Household Mag.

#togetherwemother Series

MotherhoodHailey AndresenComment

This month we're talking about "what motherhood has made you grateful for" in our #togetherwemother series. Don't forget to visit the rest of the bloggers in this series at the end of this post to read their unique experiences, and thanks for taking the time to read mine.

Normally I would go on one long rant about what I’m grateful for, especially since Thanksgiving is tomorrow and that in itself has me feeling all sorts of sappy and thankful, but in order to keep myself organized and sane, I’m going to stick to a light hearted list style here. Here are the five things motherhood has made me grateful for.

1. Showers. I wish someone would have told me when I was pregnant to take long, luxurious showers - honestly. Shampoo your hair twice, sing, daydream - whatever it is you do in there. Why doesn’t anyone tell you that a shower without interruption will soon be a vacation? I will never take another shower in peace for granted again, and I will always use being a mother as an excuse to shave my legs as infrequently as I’d like, because if you can’t beat ‘em join ‘em, right?!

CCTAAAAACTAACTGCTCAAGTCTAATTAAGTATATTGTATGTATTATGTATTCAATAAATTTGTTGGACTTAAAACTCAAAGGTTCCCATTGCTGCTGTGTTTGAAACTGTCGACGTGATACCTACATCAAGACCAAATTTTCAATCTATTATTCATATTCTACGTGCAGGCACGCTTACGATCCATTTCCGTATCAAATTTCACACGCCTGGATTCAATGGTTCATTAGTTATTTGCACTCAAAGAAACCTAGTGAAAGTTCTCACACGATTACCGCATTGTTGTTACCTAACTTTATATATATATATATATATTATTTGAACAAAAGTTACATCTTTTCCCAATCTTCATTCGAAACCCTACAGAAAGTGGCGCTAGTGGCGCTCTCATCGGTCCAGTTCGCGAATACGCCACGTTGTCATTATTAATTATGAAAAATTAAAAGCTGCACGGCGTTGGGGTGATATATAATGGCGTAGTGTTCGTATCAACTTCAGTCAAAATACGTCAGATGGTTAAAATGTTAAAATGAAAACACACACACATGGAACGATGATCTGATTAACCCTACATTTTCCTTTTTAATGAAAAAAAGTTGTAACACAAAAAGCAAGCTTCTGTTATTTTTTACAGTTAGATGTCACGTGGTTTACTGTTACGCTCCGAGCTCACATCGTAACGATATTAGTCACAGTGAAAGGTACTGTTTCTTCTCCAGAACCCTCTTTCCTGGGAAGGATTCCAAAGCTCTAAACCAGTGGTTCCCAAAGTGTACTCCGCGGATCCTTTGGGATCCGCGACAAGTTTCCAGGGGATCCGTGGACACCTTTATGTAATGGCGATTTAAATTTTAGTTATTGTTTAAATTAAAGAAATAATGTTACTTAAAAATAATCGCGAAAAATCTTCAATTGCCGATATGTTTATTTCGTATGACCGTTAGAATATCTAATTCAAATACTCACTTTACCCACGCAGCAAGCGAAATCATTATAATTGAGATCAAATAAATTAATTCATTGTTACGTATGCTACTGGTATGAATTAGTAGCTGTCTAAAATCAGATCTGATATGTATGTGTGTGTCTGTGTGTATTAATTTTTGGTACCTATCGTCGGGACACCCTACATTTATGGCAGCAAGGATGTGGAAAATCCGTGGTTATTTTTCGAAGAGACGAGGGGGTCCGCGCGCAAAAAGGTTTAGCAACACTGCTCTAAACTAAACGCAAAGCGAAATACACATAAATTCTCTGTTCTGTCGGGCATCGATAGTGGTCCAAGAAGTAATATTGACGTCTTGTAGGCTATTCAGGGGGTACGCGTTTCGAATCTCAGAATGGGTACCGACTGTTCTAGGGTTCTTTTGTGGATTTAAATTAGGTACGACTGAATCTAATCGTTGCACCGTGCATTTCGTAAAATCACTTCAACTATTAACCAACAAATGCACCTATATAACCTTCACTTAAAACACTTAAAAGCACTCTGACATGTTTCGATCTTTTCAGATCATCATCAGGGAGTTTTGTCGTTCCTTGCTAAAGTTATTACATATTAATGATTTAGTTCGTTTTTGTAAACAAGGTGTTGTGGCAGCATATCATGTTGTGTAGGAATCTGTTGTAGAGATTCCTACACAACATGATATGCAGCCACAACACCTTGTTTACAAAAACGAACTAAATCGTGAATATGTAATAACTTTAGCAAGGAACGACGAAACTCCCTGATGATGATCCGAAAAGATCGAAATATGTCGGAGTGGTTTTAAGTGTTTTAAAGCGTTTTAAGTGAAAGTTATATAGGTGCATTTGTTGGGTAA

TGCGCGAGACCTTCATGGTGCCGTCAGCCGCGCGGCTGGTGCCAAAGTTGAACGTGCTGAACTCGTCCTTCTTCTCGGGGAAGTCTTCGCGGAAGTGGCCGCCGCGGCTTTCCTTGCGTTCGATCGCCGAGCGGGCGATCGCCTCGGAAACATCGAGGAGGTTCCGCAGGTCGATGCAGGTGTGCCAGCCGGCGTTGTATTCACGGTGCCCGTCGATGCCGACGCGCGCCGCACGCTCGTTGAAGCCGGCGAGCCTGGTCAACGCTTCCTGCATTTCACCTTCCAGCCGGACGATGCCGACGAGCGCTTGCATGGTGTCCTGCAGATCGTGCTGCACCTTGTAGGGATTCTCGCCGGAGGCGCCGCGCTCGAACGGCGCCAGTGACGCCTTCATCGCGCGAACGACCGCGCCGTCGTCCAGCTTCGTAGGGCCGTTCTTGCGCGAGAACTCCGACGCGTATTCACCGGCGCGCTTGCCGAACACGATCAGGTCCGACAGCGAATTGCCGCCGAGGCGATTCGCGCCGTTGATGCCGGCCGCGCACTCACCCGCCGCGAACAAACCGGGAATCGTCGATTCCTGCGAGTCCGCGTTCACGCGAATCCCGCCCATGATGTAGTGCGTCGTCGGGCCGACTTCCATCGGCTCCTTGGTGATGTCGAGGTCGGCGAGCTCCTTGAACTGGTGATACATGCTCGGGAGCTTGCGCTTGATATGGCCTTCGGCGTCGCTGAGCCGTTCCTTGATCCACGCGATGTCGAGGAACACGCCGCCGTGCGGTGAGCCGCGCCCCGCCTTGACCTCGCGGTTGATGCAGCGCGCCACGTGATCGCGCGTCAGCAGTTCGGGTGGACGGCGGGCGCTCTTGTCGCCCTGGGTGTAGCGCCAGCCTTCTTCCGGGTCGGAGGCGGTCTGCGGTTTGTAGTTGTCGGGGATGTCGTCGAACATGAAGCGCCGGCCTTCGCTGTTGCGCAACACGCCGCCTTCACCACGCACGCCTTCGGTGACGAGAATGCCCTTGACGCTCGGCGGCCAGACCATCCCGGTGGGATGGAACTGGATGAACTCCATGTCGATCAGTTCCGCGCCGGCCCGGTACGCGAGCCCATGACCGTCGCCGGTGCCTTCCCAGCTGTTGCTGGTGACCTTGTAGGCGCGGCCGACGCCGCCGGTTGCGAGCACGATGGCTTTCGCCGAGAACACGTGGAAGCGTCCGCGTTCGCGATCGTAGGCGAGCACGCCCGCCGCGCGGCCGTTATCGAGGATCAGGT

2. Sleep. Ever since daylight savings the majority of the country set their clocks back, but Owen didn’t seem to get the memo. He is now waking up an hour earlier and it’s dark and I feel like a teenager before school in the morning. So needless to say,  I wish that I would have listened to everyone who told me to rest when I was pregnant. And more than anything else, I want to grab all my pals without kids and shake them like this when they say they’re tired. “Cherish it!”

3. Health. I was so lucky to have had a healthy pregnancy and to have given birth to a healthy baby, and I try to remind myself of this each and every time Owen catches any bit of sickness. He tends to run high fevers that send me into overdrive with worry anytime he is slightly under the weather, but they also make me realize that I am so lucky that it’s this and not something else. I am so unbelievably thankful.